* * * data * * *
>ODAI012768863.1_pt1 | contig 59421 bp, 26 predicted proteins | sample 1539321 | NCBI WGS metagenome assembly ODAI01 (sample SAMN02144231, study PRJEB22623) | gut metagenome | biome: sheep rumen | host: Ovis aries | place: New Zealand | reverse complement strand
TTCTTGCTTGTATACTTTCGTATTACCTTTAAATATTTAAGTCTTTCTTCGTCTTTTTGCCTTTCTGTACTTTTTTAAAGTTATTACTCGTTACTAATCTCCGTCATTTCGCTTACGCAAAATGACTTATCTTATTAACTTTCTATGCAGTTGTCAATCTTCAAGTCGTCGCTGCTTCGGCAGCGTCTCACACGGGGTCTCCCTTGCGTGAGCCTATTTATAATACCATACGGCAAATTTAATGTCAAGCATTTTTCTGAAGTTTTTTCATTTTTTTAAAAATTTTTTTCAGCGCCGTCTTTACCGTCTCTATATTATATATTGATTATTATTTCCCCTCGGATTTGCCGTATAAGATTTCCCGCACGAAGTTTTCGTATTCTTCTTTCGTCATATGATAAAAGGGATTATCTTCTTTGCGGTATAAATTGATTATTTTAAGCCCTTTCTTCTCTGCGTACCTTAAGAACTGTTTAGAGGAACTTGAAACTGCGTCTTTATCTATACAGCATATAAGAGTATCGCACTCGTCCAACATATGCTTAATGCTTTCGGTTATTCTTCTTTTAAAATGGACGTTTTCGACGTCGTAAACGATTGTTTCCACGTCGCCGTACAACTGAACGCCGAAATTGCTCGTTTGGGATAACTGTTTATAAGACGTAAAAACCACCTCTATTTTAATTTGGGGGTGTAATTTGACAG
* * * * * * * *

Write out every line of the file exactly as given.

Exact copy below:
>ODAI012768863.1_pt1 | contig 59421 bp, 26 predicted proteins | sample 1539321 | NCBI WGS metagenome assembly ODAI01 (sample SAMN02144231, study PRJEB22623) | gut metagenome | biome: sheep rumen | host: Ovis aries | place: New Zealand | reverse complement strand
TTCTTGCTTGTATACTTTCGTATTACCTTTAAATATTTAAGTCTTTCTTCGTCTTTTTGCCTTTCTGTACTTTTTTAAAGTTATTACTCGTTACTAATCTCCGTCATTTCGCTTACGCAAAATGACTTATCTTATTAACTTTCTATGCAGTTGTCAATCTTCAAGTCGTCGCTGCTTCGGCAGCGTCTCACACGGGGTCTCCCTTGCGTGAGCCTATTTATAATACCATACGGCAAATTTAATGTCAAGCATTTTTCTGAAGTTTTTTCATTTTTTTAAAAATTTTTTTCAGCGCCGTCTTTACCGTCTCTATATTATATATTGATTATTATTTCCCCTCGGATTTGCCGTATAAGATTTCCCGCACGAAGTTTTCGTATTCTTCTTTCGTCATATGATAAAAGGGATTATCTTCTTTGCGGTATAAATTGATTATTTTAAGCCCTTTCTTCTCTGCGTACCTTAAGAACTGTTTAGAGGAACTTGAAACTGCGTCTTTATCTATACAGCATATAAGAGTATCGCACTCGTCCAACATATGCTTAATGCTTTCGGTTATTCTTCTTTTAAAATGGACGTTTTCGACGTCGTAAACGATTGTTTCCACGTCGCCGTACAACTGAACGCCGAAATTGCTCGTTTGGGATAACTGTTTATAAGACGTAAAAACCACCTCTATTTTAATTTGGGGGTGTAATTTGACAG